The diagnosis of herniated discs can be a scary experience for any patient. We have all heard horror stories about disc injuries and how some patients never recover. Therefore, this diagnosis can create a powerful nocebo effect on the patient that can last forever. Many patients never get past the idea that a structure in their back has failed and now they perceive themselves to be permanently damaged goods.
The scope of this article will look at the actual diagnostic process used to identify disc protrusions in the human spine. However, the psychological effects of herniations will also be discussed, since these are just as important to understand as their physical counterparts.
Diagnosing a herniated disc is usually accomplished by a medical doctor or chiropractor. The diagnosis is typically made through a series of progressive steps:
First, the care provider will interview the patient about the nature of their pain and their general health. Any instances of back or neck injury should be thoroughly discussed and evaluated.
A physical exam should always be performed to check for pain, tingling, numbness or weakness anywhere in the anatomy.
X-rays might be performed, but they will not show a herniated disc. They may however, provide enough evidence of a potential disc abnormality to order an MRI study.
MRI of the spine can confirm almost any variety of disc injury. MRI can also visualize many of the soft tissues which may contribute to a symptomatic expression, such as ligamentum flavum hypertrophy.
CT scan, also called computed tomography, is less expensive than MRI and can also effectively diagnose many disc issues. CT is not as useful for determining possible neurological effects of said herniation, however.
Myelogram is an advanced test to detect disc abnormalities and other spinal problems.
As previously mentioned, the diagnostic pronouncement of a disc pathology is always psychologically damaging. This is true whether the diagnosis is herniation, degeneration, bulge or rupture. Patients often report suffering a severe escalation of symptoms shortly after diagnosis of a herniated disc and this can easily be explained by the nocebo effect. The way to fight the negative psychoemotional consequences of the diagnostic process is with the simple power of knowledge. Patients fear what they do not know or understand.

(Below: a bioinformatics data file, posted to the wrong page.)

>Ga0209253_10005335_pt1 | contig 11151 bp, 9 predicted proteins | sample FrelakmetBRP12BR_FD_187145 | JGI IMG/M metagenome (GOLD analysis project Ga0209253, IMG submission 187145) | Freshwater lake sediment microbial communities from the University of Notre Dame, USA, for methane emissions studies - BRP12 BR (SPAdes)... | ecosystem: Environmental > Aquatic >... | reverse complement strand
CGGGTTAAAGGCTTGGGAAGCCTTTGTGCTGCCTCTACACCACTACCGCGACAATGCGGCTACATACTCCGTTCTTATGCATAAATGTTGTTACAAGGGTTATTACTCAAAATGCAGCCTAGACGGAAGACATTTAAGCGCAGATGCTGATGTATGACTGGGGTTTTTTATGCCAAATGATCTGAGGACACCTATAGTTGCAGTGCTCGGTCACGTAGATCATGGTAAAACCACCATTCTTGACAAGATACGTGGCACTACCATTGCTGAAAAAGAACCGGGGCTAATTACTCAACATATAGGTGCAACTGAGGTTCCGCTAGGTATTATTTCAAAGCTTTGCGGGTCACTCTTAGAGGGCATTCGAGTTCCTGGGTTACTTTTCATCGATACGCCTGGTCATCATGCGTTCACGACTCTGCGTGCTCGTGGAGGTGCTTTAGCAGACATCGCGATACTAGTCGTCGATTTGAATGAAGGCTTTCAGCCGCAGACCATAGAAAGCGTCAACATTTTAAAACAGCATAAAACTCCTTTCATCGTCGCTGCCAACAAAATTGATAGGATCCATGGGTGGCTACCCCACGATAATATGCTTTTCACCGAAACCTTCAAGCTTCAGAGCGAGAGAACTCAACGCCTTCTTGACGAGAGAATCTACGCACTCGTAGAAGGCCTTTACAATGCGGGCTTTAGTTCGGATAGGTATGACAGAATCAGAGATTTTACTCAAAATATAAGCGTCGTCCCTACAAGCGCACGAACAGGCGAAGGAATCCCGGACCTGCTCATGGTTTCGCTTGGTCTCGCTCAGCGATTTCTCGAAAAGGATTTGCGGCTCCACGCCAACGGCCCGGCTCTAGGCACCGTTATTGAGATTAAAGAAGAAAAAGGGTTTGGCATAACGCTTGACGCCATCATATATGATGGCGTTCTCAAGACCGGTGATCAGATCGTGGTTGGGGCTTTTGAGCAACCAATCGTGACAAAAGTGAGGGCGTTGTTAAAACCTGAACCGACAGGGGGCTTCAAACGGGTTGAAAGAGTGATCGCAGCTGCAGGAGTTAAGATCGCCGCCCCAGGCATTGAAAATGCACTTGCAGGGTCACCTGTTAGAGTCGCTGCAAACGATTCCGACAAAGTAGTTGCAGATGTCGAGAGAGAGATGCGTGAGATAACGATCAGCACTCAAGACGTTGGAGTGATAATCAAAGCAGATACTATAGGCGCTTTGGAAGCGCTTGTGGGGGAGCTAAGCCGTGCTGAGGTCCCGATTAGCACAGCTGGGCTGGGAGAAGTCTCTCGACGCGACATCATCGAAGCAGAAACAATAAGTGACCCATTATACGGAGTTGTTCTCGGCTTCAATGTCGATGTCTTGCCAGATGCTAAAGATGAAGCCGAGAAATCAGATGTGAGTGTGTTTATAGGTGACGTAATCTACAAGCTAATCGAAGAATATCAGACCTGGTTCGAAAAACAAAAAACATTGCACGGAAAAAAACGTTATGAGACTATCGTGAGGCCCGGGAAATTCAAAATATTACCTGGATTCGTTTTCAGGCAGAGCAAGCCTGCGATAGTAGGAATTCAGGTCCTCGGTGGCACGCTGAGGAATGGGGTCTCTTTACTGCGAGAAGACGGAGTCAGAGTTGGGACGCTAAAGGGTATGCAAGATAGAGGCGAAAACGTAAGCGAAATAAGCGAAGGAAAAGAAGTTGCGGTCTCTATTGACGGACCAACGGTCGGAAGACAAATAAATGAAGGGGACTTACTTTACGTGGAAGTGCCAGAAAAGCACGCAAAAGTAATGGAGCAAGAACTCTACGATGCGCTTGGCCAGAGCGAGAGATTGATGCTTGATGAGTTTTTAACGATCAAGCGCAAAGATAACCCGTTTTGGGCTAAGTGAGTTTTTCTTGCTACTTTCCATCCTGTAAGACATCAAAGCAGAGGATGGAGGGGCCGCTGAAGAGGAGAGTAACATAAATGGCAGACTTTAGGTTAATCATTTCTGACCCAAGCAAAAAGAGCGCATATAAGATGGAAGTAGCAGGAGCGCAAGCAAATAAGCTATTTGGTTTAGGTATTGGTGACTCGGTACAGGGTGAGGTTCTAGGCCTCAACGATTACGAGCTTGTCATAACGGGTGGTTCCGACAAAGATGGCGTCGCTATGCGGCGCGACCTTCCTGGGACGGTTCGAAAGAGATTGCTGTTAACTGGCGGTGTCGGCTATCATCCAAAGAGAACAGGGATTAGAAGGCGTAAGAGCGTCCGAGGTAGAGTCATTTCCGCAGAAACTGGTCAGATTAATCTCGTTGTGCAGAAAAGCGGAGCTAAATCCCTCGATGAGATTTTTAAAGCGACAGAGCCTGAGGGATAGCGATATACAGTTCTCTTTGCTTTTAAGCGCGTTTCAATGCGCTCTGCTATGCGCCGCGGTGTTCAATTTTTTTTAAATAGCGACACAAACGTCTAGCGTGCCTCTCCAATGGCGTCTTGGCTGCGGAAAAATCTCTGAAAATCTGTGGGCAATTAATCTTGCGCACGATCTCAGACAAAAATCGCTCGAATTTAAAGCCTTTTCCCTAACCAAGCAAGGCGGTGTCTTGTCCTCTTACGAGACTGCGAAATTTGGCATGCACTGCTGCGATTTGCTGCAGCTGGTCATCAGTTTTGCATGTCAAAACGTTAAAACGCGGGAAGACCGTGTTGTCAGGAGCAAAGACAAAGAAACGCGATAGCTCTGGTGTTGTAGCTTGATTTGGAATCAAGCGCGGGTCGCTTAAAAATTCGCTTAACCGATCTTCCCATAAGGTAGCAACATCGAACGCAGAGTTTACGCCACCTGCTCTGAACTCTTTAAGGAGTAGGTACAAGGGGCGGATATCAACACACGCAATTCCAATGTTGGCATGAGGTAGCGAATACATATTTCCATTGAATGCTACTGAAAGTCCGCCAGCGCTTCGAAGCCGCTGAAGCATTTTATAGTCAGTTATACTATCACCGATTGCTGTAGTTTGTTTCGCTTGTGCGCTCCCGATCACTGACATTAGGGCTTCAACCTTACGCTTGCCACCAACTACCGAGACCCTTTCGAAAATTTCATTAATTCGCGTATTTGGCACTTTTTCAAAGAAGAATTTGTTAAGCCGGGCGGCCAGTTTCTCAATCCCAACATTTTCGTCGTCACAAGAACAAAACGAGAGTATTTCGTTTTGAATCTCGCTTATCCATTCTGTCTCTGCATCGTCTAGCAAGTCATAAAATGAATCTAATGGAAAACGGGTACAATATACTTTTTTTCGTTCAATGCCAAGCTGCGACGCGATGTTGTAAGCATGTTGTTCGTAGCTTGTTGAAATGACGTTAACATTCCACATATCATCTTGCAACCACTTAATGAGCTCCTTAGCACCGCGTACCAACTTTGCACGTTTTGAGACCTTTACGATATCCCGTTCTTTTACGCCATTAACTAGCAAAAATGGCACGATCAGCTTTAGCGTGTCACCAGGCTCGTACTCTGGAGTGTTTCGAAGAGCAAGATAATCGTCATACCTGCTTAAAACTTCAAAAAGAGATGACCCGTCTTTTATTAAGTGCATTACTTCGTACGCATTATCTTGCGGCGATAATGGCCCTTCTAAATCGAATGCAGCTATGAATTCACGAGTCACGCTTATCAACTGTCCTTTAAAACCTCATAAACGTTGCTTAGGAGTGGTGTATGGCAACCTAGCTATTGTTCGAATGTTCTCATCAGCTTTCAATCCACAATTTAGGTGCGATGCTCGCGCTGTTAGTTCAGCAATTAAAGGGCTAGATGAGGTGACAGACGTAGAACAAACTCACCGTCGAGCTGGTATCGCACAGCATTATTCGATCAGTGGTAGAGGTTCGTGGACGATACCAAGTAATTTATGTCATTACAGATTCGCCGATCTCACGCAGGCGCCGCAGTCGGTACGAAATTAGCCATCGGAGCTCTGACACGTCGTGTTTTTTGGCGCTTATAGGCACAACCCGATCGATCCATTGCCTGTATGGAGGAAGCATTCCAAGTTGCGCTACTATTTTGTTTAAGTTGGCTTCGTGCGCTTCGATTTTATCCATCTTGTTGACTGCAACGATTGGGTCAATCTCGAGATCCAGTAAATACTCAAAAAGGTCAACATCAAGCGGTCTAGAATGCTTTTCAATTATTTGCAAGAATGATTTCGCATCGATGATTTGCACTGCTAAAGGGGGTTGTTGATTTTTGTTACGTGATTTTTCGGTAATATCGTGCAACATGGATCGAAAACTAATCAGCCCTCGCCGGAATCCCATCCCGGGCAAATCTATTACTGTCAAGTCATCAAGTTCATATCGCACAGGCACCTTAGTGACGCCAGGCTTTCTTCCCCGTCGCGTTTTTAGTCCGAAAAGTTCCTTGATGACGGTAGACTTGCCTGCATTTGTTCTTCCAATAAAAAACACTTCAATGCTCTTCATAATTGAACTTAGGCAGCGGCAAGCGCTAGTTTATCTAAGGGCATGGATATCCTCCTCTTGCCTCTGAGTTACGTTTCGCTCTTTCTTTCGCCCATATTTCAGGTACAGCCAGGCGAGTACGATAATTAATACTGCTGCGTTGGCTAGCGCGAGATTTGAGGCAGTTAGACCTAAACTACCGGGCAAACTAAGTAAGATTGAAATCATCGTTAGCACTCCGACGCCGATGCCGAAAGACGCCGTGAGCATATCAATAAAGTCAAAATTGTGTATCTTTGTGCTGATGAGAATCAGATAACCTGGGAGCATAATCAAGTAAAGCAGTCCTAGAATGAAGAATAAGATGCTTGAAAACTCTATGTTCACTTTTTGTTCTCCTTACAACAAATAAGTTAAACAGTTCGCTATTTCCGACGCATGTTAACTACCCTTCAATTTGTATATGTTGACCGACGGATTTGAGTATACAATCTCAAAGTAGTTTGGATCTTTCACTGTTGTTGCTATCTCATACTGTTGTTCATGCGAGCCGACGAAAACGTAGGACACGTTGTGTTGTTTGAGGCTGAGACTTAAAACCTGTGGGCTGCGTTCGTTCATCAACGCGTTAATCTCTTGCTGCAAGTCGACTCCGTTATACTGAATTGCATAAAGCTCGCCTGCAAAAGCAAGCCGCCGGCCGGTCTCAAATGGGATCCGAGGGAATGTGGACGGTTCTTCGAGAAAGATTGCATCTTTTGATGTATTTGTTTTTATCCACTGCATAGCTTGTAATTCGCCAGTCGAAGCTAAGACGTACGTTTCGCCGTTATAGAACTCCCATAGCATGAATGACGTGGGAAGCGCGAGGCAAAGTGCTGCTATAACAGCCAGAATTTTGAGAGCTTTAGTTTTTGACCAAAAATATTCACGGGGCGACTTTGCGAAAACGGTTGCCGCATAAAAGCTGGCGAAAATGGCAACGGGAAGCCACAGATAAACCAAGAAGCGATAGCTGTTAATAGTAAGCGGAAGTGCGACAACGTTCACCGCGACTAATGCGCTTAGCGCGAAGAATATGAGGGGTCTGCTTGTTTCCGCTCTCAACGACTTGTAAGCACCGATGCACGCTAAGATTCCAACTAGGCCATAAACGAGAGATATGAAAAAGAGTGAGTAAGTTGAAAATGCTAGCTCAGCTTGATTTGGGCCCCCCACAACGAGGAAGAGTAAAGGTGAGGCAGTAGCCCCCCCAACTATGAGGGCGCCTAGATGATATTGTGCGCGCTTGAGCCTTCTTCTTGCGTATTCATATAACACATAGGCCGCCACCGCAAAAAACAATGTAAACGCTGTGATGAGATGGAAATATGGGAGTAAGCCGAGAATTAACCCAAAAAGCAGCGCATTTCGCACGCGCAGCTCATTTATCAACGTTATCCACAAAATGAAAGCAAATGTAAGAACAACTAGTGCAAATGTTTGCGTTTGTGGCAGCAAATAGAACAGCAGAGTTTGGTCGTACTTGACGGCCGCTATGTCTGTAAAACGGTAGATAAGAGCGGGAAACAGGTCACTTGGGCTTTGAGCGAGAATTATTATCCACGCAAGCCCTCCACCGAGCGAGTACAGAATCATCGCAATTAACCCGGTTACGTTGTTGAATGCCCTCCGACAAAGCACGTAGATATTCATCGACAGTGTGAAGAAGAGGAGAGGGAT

Patients also fear the misconceptions and myths they have been told all their lives about herniations. Learning the facts about disc conditions will set them free from this considerable worry and anxiety. The diagnostician should always consider the psychological factors and must do everything in their power to tell the patient the simple truths of herniated discs and how most are nothing of concern.
Unfortunately, many opportunistic doctors take the opposite stance, purposefully vilifying even the most innocent disc abnormalities in order to profit financially from extended or drastic treatment. In my 25 years active research and participation in the back pain treatment sector, I see this all the time, but it still sickens me at each and every occurrence.
Beware of chiropractors, or other care providers, who say they can diagnose herniated discs by a simple physical exam. There is no sure way to determine a disc injury through touch or clinical exam. Personally I have met at least a few chiropractors who insisted they can feel even slight disc irregularities with their touch alone. No, the straight leg raising test means absolutely nothing and does not correlate to the incidence of disc herniation. This is an antiquated myth at best and a purposeful deceit at worst. If you are being treated by an care provider who claims to have a "magical" ability to diagnose by sight or touch alone… run. Run quickly and don’t look back.
An MRI is always a safe bet when a herniated disc is suspected. This will confirm the existence of a herniation, as well as show any potential neurological effects the disc might be creating in the spine.